Ed Bruce, a singer/songwriter and actor who had his own run of hits on the country charts but was best known for co-writing Willie Nelson and Waylon Jennings’ “Mammas, Don’t Let Your Babies Grow Up to Be Cowboys,” has died at age 81. He died in Clarksville, Tenn. and the cause of death was given as natural causes.
Bruce was also recognized for playing the second lead to James Garner on NBC’s 1981-82 “Bret Maverick,” a one-season reboot of “Maverick,” as well as writing and singing the show’s theme song.
Of “Mammas,” one of the most iconic country hits of all time, Bruce said in a 2012 interview, “It was a top 15 record for me. And actually when I finished writing it, there was a question of whether I was gonna record it or whether I wanted pitch it to Waylon. There was no doubt in my mind it was a No. 1 song. It wound up I had the best of both worlds, really. Because it established me as an artist, and of course later Waylon cut it and drug Willie in off the street and overdubbed him, and gosh, it was No. 1 for two or three more weeks. [The song remained on top for four weeks, actually.] It was a good song.”
Bruce had a No. 1 hit in 1982 with “You’re the Best Break This Old Heart Ever Had,” which finally had the singer reaching the top after 21 previous charting hits.
His discography actually dated back to 1957, when he released “Rockin’ Boppin’ Baby,” but it wasn’t until 1966 that he began to appear on country charts. His own version of “Mammas, Don’t Let Your Babies Grow Up to Be Cowboys” preceded Nelson’s and represented his first entry into the top 20, at No. 15 in 1975. “You’re the Best Break…” in 1982 was his first top 10 song, as well as his only chart-topper. He went on to have a total of a half-dozen top 10 country hits, the last of which was “Nights” in 1986, after which he only intermittently released new material.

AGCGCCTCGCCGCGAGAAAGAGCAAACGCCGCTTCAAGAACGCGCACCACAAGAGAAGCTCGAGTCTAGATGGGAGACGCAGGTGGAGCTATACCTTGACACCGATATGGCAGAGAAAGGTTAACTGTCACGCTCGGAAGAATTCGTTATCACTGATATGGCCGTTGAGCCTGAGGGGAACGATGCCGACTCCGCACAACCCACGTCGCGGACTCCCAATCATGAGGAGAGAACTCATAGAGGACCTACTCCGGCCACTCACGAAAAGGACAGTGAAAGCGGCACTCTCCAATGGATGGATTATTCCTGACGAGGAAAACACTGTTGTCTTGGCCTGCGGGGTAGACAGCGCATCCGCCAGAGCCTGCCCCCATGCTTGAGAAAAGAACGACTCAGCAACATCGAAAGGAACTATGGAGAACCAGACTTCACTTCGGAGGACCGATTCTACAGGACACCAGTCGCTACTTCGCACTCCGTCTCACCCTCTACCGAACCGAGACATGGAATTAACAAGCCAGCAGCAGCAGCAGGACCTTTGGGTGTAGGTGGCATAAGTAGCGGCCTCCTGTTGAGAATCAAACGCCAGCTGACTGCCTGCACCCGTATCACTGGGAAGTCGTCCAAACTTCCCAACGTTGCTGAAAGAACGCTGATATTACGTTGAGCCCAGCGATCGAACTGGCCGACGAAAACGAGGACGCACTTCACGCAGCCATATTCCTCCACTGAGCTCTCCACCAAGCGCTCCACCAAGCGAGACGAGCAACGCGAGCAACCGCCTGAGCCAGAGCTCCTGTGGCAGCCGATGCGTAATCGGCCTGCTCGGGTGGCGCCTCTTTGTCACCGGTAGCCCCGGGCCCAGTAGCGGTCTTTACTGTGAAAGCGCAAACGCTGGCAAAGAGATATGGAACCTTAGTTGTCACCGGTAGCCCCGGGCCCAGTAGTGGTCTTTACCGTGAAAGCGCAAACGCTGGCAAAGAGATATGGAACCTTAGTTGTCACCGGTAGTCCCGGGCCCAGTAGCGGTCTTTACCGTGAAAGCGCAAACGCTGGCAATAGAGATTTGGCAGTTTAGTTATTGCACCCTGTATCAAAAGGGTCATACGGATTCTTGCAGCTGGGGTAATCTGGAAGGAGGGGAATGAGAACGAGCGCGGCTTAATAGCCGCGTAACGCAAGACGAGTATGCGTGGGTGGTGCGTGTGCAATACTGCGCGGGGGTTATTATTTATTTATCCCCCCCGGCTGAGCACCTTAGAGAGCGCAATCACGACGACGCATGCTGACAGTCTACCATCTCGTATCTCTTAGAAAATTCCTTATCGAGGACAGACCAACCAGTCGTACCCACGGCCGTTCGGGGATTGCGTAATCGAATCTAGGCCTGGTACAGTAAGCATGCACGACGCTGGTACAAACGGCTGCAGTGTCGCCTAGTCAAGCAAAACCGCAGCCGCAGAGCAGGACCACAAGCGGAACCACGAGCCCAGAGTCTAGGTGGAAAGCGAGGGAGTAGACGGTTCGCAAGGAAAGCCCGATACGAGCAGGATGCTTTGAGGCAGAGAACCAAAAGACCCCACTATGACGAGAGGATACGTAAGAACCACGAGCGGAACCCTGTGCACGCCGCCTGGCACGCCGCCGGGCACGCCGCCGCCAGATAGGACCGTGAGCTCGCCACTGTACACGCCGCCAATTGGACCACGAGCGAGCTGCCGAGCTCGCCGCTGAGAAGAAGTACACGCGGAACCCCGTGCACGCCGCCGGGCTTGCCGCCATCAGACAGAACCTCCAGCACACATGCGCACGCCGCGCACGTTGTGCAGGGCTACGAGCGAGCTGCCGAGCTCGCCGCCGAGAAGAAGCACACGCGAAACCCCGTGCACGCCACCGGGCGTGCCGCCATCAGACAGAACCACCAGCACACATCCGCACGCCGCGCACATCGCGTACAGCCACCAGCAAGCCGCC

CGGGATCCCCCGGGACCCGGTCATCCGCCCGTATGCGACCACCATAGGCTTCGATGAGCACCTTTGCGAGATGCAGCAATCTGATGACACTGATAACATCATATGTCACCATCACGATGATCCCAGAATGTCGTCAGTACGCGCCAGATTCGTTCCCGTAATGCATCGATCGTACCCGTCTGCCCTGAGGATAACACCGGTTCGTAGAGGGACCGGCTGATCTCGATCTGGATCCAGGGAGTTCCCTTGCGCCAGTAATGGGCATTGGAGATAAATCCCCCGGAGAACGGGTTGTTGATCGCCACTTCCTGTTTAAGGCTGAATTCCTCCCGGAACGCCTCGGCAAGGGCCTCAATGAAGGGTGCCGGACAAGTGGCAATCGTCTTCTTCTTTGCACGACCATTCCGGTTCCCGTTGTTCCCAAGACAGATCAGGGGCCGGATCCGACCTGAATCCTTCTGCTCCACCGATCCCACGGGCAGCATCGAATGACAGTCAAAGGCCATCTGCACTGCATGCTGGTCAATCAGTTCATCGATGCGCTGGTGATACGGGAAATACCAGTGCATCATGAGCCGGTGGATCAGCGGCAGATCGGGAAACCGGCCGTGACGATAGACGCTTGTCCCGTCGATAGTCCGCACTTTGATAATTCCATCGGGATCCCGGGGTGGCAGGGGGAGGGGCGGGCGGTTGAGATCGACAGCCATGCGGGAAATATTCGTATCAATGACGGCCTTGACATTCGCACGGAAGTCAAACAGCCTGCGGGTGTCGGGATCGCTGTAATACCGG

“Mammas,” which Bruce co-wrote with his then-wife Patsy Bruce, was also recorded by country star Chris LeDoux in 1976 before Nelson and Jennings memorably got to it in 1978. Their version, from the album “Waylon & Willie,” topped the chart for four weeks, and Nelson cut it again as a solo artist for the film “The Electric Horseman.” The song has continued to be one of the foremost staples in Nelson’s sets and has often appeared in films and commercials.
Born in Keiser, Arkansas in 1939, Bruce was a Memphis resident of only 17 when he approached Cowboy Jack Clement and eventually Sam Phillips and ended up recording the rockabilly single “Rock Boppin’ Baby” for the Sun label, then under the name of Edwin Bruce.
His songs were also recorded by Tanya Tucker, who had hits with both “The Man That Turned My Mama On” and “Texas (When I Die),” as well as pop star Tommy Roe (“Save Your Kisses”) and country legend Charlie Louvin (“See the Big Man Cry”).
Bruce did voiceover work early in his career, and turned to acting after his country career waned, with appearances in films including Michael Mann’s “Public Enemies,” the Steven Seagal vehicle “Fire Down Below” and the TV series “The Chisholms” and “Walker, Texas Ranger.” In the 1980s, he hosted two television shows, “Truckin’ USA” and “American Sports Cavalcade.”
Bruce received a lifetime achievement award from the Arkansas Country Music Association in 2018.